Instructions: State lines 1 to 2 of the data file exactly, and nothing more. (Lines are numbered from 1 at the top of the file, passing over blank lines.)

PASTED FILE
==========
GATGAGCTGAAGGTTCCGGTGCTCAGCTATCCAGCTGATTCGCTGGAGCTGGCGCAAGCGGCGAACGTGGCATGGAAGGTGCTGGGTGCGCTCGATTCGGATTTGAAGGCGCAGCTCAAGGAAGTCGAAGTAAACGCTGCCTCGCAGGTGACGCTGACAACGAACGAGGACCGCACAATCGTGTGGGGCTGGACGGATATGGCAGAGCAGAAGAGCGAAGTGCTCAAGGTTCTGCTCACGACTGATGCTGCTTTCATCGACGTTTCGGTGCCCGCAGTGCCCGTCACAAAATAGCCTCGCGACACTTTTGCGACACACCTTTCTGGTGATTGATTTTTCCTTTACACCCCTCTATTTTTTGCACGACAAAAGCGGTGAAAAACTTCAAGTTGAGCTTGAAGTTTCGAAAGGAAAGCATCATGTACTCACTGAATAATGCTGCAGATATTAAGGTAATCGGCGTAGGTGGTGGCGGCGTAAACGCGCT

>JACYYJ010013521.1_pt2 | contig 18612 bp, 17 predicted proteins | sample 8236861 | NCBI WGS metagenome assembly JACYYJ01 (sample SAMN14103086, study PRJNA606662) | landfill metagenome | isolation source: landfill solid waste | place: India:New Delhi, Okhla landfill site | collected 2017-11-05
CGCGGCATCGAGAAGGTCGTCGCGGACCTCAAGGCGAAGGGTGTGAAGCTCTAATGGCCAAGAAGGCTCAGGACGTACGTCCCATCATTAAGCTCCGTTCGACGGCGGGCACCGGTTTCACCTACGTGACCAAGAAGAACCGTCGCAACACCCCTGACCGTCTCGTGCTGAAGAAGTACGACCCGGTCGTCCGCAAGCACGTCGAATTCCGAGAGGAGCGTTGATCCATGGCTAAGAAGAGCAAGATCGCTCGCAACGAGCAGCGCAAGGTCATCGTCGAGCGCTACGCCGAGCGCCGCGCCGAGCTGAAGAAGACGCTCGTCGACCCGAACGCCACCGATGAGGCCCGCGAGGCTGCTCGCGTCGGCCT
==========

GATGAGCTGAAGGTTCCGGTGCTCAGCTATCCAGCTGATTCGCTGGAGCTGGCGCAAGCGGCGAACGTGGCATGGAAGGTGCTGGGTGCGCTCGATTCGGATTTGAAGGCGCAGCTCAAGGAAGTCGAAGTAAACGCTGCCTCGCAGGTGACGCTGACAACGAACGAGGACCGCACAATCGTGTGGGGCTGGACGGATATGGCAGAGCAGAAGAGCGAAGTGCTCAAGGTTCTGCTCACGACTGATGCTGCTTTCATCGACGTTTCGGTGCCCGCAGTGCCCGTCACAAAATAGCCTCGCGACACTTTTGCGACACACCTTTCTGGTGATTGATTTTTCCTTTACACCCCTCTATTTTTTGCACGACAAAAGCGGTGAAAAACTTCAAGTTGAGCTTGAAGTTTCGAAAGGAAAGCATCATGTACTCACTGAATAATGCTGCAGATATTAAGGTAATCGGCGTAGGTGGTGGCGGCGTAAACGCGCT

>JACYYJ010013521.1_pt2 | contig 18612 bp, 17 predicted proteins | sample 8236861 | NCBI WGS metagenome assembly JACYYJ01 (sample SAMN14103086, study PRJNA606662) | landfill metagenome | isolation source: landfill solid waste | place: India:New Delhi, Okhla landfill site | collected 2017-11-05